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How Indonesia tackles terrorism

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By Rahimullah Yusufzai

It was during our recent stay for a conference in Jakarta that one of the most wanted Indonesian militants, Dulmatin, was killed with two of his accomplices in a dramatic police raid. His death was hailed as a big success for the government of President Susilo Bambang Yudhoyono in its fight against mostly homegrown terrorists.

The Indonesian president was so happy to learn about Dulmatin’s killing that he broke the news during his speech at Parliament House in Australia, where he was on a visit. He used the word, Alhamdulillah (Thank God) to describe the success of the Indonesian police in eliminating Dulmatin. It followed the earlier killings of two other top militants, Noordin Mohammad Top and Azahari bin Husin.

With the Indonesian police providing the mug shots, Dulmatin’s pictures were splashed all over Indonesia’s large media. The balding man with a small beard and moustache was believed to be around 40 years old. Unlike in Pakistan where the authorities in most cases are unable to provide evidence, due to a host of reasons, that the targeted militants have indeed been slain, the Indonesians did a good job by providing proof to the media that Dulmatin along with Ridwan and Hasan Noer, believed to be his bodyguards, had been killed. The police also said the DNA test conducted on Dulmatin matched the DNA of his mother. The efficient cops were lucky that no bystander was killed in the high-risk, coordinated public raids, including the internet café in suburban Jakarta where Dulmatin was trapped.

The killings took place at a time when a three-day media seminar titled “Journalism at the Intersection of Politics, Religion and Culture” and focusing on conflicts in the East Asia region was taking place in Jakarta. Police raids on militants’ hideouts and killings were being reported from the Jakarta suburb and Indonesia’s western-most Aceh province just when the past and present conflicts in Maluku and South Sulawesi in Indonesia, Thailand’s Malay-populated three southern provinces, the Mindanao islands in the Philippines and, farther away in Afghanistan and Pakistan, were being discussed.

New Zealand, in cooperation with the European Union and the government of Indonesia, had brought together 57 senior journalists and media experts and academics from 16 countries to reflect on the way the media was reporting and analysing the conflicts in the region.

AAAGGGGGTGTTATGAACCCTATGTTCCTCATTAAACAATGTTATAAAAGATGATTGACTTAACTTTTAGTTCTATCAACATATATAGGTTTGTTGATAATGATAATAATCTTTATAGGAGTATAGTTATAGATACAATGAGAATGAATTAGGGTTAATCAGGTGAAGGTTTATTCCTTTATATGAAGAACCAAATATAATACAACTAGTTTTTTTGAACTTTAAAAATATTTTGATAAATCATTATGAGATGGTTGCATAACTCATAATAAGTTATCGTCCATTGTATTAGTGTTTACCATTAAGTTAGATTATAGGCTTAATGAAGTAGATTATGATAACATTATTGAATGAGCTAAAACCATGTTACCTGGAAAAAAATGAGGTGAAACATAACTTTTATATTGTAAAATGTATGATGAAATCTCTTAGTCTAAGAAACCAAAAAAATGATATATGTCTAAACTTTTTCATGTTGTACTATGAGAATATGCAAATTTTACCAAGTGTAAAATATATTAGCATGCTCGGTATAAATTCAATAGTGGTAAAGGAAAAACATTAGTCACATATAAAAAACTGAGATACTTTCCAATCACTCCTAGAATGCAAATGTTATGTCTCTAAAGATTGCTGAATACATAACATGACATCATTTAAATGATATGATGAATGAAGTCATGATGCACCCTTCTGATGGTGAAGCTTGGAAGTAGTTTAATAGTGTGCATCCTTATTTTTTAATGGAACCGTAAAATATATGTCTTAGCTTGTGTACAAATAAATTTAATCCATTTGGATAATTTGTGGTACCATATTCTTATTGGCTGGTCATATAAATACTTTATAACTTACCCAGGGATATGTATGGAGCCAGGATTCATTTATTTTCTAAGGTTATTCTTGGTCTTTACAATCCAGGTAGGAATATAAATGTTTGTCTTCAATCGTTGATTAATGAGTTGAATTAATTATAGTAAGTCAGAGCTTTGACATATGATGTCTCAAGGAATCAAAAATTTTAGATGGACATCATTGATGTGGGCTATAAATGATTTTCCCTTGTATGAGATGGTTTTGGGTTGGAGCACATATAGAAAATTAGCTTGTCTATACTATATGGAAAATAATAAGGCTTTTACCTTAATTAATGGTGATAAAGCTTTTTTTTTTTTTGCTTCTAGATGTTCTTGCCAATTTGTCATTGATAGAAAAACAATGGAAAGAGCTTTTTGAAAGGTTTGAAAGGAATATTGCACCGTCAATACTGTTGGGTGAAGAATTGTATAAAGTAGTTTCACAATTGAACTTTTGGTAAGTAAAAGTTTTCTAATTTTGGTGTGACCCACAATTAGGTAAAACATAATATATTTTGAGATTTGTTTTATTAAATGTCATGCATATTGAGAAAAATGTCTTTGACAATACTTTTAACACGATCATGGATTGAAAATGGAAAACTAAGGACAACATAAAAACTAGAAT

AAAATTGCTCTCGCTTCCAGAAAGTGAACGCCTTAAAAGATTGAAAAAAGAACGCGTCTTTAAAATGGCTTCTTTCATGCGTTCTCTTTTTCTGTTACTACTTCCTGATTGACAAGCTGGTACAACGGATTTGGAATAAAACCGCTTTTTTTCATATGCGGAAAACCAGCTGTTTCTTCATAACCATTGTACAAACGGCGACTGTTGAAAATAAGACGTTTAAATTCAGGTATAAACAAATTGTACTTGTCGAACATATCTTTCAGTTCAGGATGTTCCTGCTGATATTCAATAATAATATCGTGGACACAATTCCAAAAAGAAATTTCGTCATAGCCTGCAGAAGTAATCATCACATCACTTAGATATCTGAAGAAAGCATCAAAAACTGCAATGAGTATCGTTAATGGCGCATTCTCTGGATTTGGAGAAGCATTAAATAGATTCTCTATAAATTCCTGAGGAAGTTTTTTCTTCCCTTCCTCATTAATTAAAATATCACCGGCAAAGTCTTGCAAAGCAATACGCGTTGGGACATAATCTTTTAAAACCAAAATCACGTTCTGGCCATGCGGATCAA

At times, the Indonesian media’s coverage of the events surrounding the killing of Dulmatin and his two guards was sensational. In particular, the TV channels were competing with each other to show the manhunt by the swarming policemen and were even telecasting graphic footage of dead bodies and the blood. And all this time, terrorism experts were offering comments and probably causing more confusion than clarifying things.

As happens so often in terrorism-related cases all over the world, Dulmatin had become a lot more important and dangerous in death and was being blamed for most of the terrorist attacks in Indonesia. In fact, he was being described as the mastermind of the October 2002 night-club suicide bombings in Indonesia’s Bali tourist resort in which 202 people were killed, mostly foreign tourists with the overwhelming number from Australia.

Earlier, another Indonesian, Riduan Isamuddin, commonly known as Hambali, was mentioned as the mastermind of the Bali bombings. He is presently imprisoned in Guantanamo Bay after being delivered to the US by Thailand where he was captured in 2003. Hambali, referred to by the CIA as the “Osama bin Laden” of Southeast Asia, has now filed a petition for his release and the US authorities are conceding that they lack evidence for putting him on trial for his alleged role in the Bali bombings. Three other Indonesians, including Imam Samudra and brothers Amrozi and Mukhlas, were earlier captured and executed for their role in the Bali and other terrorist attacks. It seems the hunt for the masterminds of the Bali bombings in 2002 and 2005 isn’t over yet.

Dulmatin, also known as Joko Pitoni, is of interest in the so-called Af-Pak region because he allegedly trained at an Al Qaeda camp in Afghanistan. If that is true, he must have travelled through and stayed in Pakistan, particularly in the North-West Frontier Province and the adjoining tribal areas, because this is the route foreign militants take to cross over to Afghanistan. He should have friends and acquaintances in this area. The Jemaah Islamiyah, the Southeast Asian militant group to which he belonged, is allegedly linked to Al Qaeda. Dulmatin’s death thus isn’t an isolated incident.